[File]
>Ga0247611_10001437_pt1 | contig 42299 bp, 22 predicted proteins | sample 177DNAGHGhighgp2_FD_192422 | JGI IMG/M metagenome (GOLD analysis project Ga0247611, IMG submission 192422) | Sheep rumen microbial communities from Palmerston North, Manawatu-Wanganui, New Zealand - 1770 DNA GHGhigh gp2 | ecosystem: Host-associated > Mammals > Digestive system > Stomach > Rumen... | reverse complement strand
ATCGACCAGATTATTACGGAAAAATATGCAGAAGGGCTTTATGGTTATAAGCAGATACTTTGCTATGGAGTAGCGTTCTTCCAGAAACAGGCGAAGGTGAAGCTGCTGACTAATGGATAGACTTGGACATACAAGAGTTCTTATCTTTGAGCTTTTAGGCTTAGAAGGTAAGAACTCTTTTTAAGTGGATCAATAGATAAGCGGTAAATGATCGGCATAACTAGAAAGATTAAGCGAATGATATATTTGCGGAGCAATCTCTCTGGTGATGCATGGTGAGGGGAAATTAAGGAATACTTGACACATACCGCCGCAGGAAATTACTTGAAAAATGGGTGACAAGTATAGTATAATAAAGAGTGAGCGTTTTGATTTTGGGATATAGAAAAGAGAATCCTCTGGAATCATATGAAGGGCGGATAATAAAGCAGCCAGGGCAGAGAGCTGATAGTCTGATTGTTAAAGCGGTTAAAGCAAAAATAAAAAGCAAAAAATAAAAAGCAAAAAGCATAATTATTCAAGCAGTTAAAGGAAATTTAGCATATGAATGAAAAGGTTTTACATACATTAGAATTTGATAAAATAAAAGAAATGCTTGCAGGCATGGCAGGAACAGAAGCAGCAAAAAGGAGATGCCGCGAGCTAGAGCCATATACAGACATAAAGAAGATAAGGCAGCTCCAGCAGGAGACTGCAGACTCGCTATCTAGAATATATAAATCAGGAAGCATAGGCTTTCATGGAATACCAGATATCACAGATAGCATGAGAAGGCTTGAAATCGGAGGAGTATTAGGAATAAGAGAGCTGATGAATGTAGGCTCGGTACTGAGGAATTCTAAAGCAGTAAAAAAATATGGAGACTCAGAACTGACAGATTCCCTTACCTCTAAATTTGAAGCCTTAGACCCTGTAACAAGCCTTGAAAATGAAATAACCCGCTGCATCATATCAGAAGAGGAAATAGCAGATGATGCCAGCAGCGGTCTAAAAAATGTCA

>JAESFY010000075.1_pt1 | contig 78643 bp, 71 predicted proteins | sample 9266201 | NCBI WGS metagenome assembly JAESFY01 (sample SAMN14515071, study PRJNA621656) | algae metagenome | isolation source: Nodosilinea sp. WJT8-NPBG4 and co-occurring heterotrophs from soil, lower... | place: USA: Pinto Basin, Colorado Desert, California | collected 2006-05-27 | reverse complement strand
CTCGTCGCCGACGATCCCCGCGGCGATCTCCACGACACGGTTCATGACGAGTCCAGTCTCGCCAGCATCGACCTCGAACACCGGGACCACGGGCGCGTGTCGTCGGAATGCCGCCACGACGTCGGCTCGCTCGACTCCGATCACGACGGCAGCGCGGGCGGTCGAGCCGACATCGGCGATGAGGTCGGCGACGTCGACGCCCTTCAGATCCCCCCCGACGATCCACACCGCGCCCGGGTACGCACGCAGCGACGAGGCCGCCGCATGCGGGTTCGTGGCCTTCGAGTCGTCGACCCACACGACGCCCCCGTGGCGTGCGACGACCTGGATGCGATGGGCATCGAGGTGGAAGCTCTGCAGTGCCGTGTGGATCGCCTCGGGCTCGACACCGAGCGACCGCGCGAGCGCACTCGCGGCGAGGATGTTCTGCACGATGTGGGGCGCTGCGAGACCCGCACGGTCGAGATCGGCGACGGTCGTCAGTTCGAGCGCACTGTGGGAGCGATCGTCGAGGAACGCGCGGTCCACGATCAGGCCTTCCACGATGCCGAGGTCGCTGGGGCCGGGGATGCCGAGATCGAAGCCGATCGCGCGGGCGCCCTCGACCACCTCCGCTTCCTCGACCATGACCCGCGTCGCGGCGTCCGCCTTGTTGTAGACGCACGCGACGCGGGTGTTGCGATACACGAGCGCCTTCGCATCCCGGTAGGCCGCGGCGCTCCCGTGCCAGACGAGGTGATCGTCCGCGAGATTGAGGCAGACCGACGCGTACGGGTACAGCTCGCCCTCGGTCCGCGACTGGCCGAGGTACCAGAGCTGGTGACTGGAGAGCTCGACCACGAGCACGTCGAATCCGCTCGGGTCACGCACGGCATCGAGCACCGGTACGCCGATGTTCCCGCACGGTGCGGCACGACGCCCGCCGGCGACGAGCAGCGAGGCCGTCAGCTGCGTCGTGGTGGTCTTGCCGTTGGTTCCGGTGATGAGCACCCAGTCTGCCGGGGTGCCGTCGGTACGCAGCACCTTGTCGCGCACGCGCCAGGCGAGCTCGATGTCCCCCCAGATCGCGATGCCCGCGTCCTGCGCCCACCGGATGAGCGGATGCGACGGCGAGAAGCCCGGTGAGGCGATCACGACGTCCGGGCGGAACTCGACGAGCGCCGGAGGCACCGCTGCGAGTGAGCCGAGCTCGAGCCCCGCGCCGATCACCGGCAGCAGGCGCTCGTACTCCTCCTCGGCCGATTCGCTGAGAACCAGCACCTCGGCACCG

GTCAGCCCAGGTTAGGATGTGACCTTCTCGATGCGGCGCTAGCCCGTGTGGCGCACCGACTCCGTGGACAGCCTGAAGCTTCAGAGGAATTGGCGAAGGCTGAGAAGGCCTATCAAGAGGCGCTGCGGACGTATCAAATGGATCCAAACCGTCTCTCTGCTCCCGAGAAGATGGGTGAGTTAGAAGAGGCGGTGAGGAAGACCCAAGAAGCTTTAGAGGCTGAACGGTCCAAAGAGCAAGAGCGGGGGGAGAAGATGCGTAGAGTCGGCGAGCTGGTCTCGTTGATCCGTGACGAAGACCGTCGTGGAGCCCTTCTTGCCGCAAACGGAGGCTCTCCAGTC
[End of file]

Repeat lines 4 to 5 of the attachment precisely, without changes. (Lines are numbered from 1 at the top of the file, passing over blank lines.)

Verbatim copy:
CTCGTCGCCGACGATCCCCGCGGCGATCTCCACGACACGGTTCATGACGAGTCCAGTCTCGCCAGCATCGACCTCGAACACCGGGACCACGGGCGCGTGTCGTCGGAATGCCGCCACGACGTCGGCTCGCTCGACTCCGATCACGACGGCAGCGCGGGCGGTCGAGCCGACATCGGCGATGAGGTCGGCGACGTCGACGCCCTTCAGATCCCCCCCGACGATCCACACCGCGCCCGGGTACGCACGCAGCGACGAGGCCGCCGCATGCGGGTTCGTGGCCTTCGAGTCGTCGACCCACACGACGCCCCCGTGGCGTGCGACGACCTGGATGCGATGGGCATCGAGGTGGAAGCTCTGCAGTGCCGTGTGGATCGCCTCGGGCTCGACACCGAGCGACCGCGCGAGCGCACTCGCGGCGAGGATGTTCTGCACGATGTGGGGCGCTGCGAGACCCGCACGGTCGAGATCGGCGACGGTCGTCAGTTCGAGCGCACTGTGGGAGCGATCGTCGAGGAACGCGCGGTCCACGATCAGGCCTTCCACGATGCCGAGGTCGCTGGGGCCGGGGATGCCGAGATCGAAGCCGATCGCGCGGGCGCCCTCGACCACCTCCGCTTCCTCGACCATGACCCGCGTCGCGGCGTCCGCCTTGTTGTAGACGCACGCGACGCGGGTGTTGCGATACACGAGCGCCTTCGCATCCCGGTAGGCCGCGGCGCTCCCGTGCCAGACGAGGTGATCGTCCGCGAGATTGAGGCAGACCGACGCGTACGGGTACAGCTCGCCCTCGGTCCGCGACTGGCCGAGGTACCAGAGCTGGTGACTGGAGAGCTCGACCACGAGCACGTCGAATCCGCTCGGGTCACGCACGGCATCGAGCACCGGTACGCCGATGTTCCCGCACGGTGCGGCACGACGCCCGCCGGCGACGAGCAGCGAGGCCGTCAGCTGCGTCGTGGTGGTCTTGCCGTTGGTTCCGGTGATGAGCACCCAGTCTGCCGGGGTGCCGTCGGTACGCAGCACCTTGTCGCGCACGCGCCAGGCGAGCTCGATGTCCCCCCAGATCGCGATGCCCGCGTCCTGCGCCCACCGGATGAGCGGATGCGACGGCGAGAAGCCCGGTGAGGCGATCACGACGTCCGGGCGGAACTCGACGAGCGCCGGAGGCACCGCTGCGAGTGAGCCGAGCTCGAGCCCCGCGCCGATCACCGGCAGCAGGCGCTCGTACTCCTCCTCGGCCGATTCGCTGAGAACCAGCACCTCGGCACCG

GTCAGCCCAGGTTAGGATGTGACCTTCTCGATGCGGCGCTAGCCCGTGTGGCGCACCGACTCCGTGGACAGCCTGAAGCTTCAGAGGAATTGGCGAAGGCTGAGAAGGCCTATCAAGAGGCGCTGCGGACGTATCAAATGGATCCAAACCGTCTCTCTGCTCCCGAGAAGATGGGTGAGTTAGAAGAGGCGGTGAGGAAGACCCAAGAAGCTTTAGAGGCTGAACGGTCCAAAGAGCAAGAGCGGGGGGAGAAGATGCGTAGAGTCGGCGAGCTGGTCTCGTTGATCCGTGACGAAGACCGTCGTGGAGCCCTTCTTGCCGCAAACGGAGGCTCTCCAGTC